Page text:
Scots violinist wants kids to swap Mario for Mozart

Nicola Benedetti says it upsets her when she's told that 'kids hate listening to a symphony'. Picture: Simon Fowler / Universal
Nicola Benedetti says it upsets her when she's told that 'kids hate listening to a symphony'. Picture: Simon Fowler / Universal
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NICOLA Benedetti has taken a swipe at parents who allow their children to play video games rather than demand that they listen to classical symphonies.

The Ayrshire violin virtuoso is known around the world for her prodigious talent, unflappable poise and impeccable manners.

If you said, video games or a maths lesson, of course they’ll choose games

Nicola Benedetti

However, the 27-year-old has now revealed her fervent belief that all youngsters should be exposed to classical music, whether they like it or not. The musician has voiced exasperation at parents who allow their children to opt out of listening to the works of the great composers.

Benedetti, who secured a £1 million recording deal at the age of 17, believes mothers and fathers should not be afraid to be unpopular with their offspring.

“It actually really upsets me when people say: ‘Kids hate listening to a symphony, why would we do that to them?’

“I think, hang on a minute, if you were to turn round and say to a kids: ‘Would you like to play video games or would you like to have a maths lesson?’ Of course, they’re going to go for the video games.”

The West Kilbride-born musician added: “Needing the child’s approval for what they do in school is just such an alien concept when you’re talking about maths, science, history or English, but, suddenly, when you bring music into the mix, it’s: ‘Oh no, we can’t show them anything that they don’t instantly love because that would be like forcing children into something that they don’t want to do.’ It just bemuses me.”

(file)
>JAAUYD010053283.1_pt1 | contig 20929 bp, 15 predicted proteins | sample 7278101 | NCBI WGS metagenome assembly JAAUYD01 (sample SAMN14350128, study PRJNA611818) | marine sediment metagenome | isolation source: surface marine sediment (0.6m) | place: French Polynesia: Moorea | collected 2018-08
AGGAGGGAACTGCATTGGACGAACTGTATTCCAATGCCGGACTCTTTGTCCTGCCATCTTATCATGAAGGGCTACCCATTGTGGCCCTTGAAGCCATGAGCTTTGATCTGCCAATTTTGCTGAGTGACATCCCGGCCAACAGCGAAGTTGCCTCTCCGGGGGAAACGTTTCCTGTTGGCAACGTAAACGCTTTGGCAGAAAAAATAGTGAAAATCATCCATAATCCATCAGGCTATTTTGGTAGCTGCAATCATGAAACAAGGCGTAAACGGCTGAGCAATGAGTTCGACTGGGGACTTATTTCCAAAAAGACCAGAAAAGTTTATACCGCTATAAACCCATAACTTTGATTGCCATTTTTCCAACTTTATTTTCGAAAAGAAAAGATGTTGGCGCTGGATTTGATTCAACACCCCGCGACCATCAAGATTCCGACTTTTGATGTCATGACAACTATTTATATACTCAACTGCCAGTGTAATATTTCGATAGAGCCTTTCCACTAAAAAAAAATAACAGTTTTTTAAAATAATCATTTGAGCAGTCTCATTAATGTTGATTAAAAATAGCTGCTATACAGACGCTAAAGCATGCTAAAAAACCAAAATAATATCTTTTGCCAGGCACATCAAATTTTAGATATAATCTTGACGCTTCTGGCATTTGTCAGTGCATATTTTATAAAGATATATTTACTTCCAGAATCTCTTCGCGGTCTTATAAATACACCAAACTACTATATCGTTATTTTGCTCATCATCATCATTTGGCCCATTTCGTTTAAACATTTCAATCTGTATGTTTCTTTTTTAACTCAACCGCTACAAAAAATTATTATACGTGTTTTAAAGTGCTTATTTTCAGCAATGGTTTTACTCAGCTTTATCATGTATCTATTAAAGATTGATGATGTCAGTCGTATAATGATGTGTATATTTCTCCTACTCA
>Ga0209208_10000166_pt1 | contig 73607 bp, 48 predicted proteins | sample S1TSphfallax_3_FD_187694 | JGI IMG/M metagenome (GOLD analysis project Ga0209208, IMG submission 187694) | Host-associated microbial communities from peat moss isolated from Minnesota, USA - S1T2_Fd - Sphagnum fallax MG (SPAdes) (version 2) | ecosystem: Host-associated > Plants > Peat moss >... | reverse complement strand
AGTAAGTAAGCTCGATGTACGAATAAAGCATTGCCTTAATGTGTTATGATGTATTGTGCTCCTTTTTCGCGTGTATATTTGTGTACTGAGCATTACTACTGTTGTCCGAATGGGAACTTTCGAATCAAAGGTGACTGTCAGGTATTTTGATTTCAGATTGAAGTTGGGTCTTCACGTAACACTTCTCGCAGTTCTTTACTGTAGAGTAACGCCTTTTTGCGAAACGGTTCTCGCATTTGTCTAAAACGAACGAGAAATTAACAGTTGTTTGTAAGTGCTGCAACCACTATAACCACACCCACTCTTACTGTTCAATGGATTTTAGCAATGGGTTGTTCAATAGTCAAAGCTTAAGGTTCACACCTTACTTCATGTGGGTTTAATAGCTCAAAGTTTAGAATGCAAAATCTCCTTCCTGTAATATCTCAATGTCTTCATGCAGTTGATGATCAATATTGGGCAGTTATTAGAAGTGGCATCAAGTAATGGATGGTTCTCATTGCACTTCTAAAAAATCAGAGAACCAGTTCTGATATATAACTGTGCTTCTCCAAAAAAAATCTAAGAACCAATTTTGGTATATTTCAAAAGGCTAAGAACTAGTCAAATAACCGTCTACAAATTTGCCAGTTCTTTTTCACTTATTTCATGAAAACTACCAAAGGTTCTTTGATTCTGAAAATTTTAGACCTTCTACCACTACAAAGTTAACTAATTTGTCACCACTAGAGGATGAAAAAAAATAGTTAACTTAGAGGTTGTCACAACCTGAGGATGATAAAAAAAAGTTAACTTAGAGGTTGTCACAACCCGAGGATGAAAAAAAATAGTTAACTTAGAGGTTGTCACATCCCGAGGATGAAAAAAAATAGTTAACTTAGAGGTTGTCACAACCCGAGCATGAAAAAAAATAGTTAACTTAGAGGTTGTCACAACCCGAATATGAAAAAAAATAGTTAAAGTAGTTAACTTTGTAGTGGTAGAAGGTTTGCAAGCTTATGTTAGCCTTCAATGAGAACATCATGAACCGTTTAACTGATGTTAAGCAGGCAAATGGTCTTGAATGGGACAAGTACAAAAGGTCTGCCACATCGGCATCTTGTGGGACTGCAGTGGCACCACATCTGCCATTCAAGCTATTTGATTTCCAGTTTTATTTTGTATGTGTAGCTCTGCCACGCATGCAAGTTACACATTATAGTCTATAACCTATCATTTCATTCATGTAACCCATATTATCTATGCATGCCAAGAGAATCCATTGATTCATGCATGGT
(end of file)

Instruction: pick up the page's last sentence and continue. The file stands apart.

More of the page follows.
She added that the trend towards “dumbing-down” meant today’s children were being short-changed.

“Children should be exposed to anything that has the sophistication and breadth of unbelievable content that classical music does, just as I think they should be exposed to the greatest books ever written.

“You’re not just developing concentration and focus in order to try to understand the music. You are also getting something that has life lessons, has beauty, has uplift and joy and sorrow and tragedy – all the things that you will have to deal with in your life at some point.”

The graduate of the prestigious Yehudi Menuhin School, who is now based in London, claims her own early experiences persuaded her to strive for perfection as an adult.

“You can be working on something for four months, six months, a year and suddenly you discover a new and better way of doing something and you go out in front of all those people – and under all that pressure – you’re able to reach a different level,” the violinist said in an interview with a women’s magazine.

“You feel like you’ve really done justice to that music. It’s a phenomenal feeling and extremely euphoric when it all comes together.”

The award-winning performer also heaped praise on her Scottish fans for sticking with her, stating: “As the years go by I appreciate and recognise their worth more intensely, because classical music is not something that, by itself, pulls in enormous crowds.

“It’s music that does require a certain amount of dedication and focus and you have to work hard to insist upon that from your audiences.

“I regard it as an enormously privileged position to have an audience in Scotland who have stuck with me and I can only pray that it remains that way.”

Benedetti shot to fame in 2004 when, aged 16, she won the BBC Young Musician of the Year competition.

In 2012 she brought classical music to a whole new audience when she was the opening act on the main stage of the T in the Park festival.

Last year she performed at Loch Lomond to a global audiences of tens of millions at the opening ceremony of the Glasgow Commonwealth Games.

Benedetti will be a prominent feature of the Edinburgh International Festival this summer when she joins the Oslo Philharmonic Orchestra under the baton of Vasily Petrenko for their second festival concert, playing the violin concerto by Glazunov.

Glazunov Violin Concerto, Usher Hall, 16 August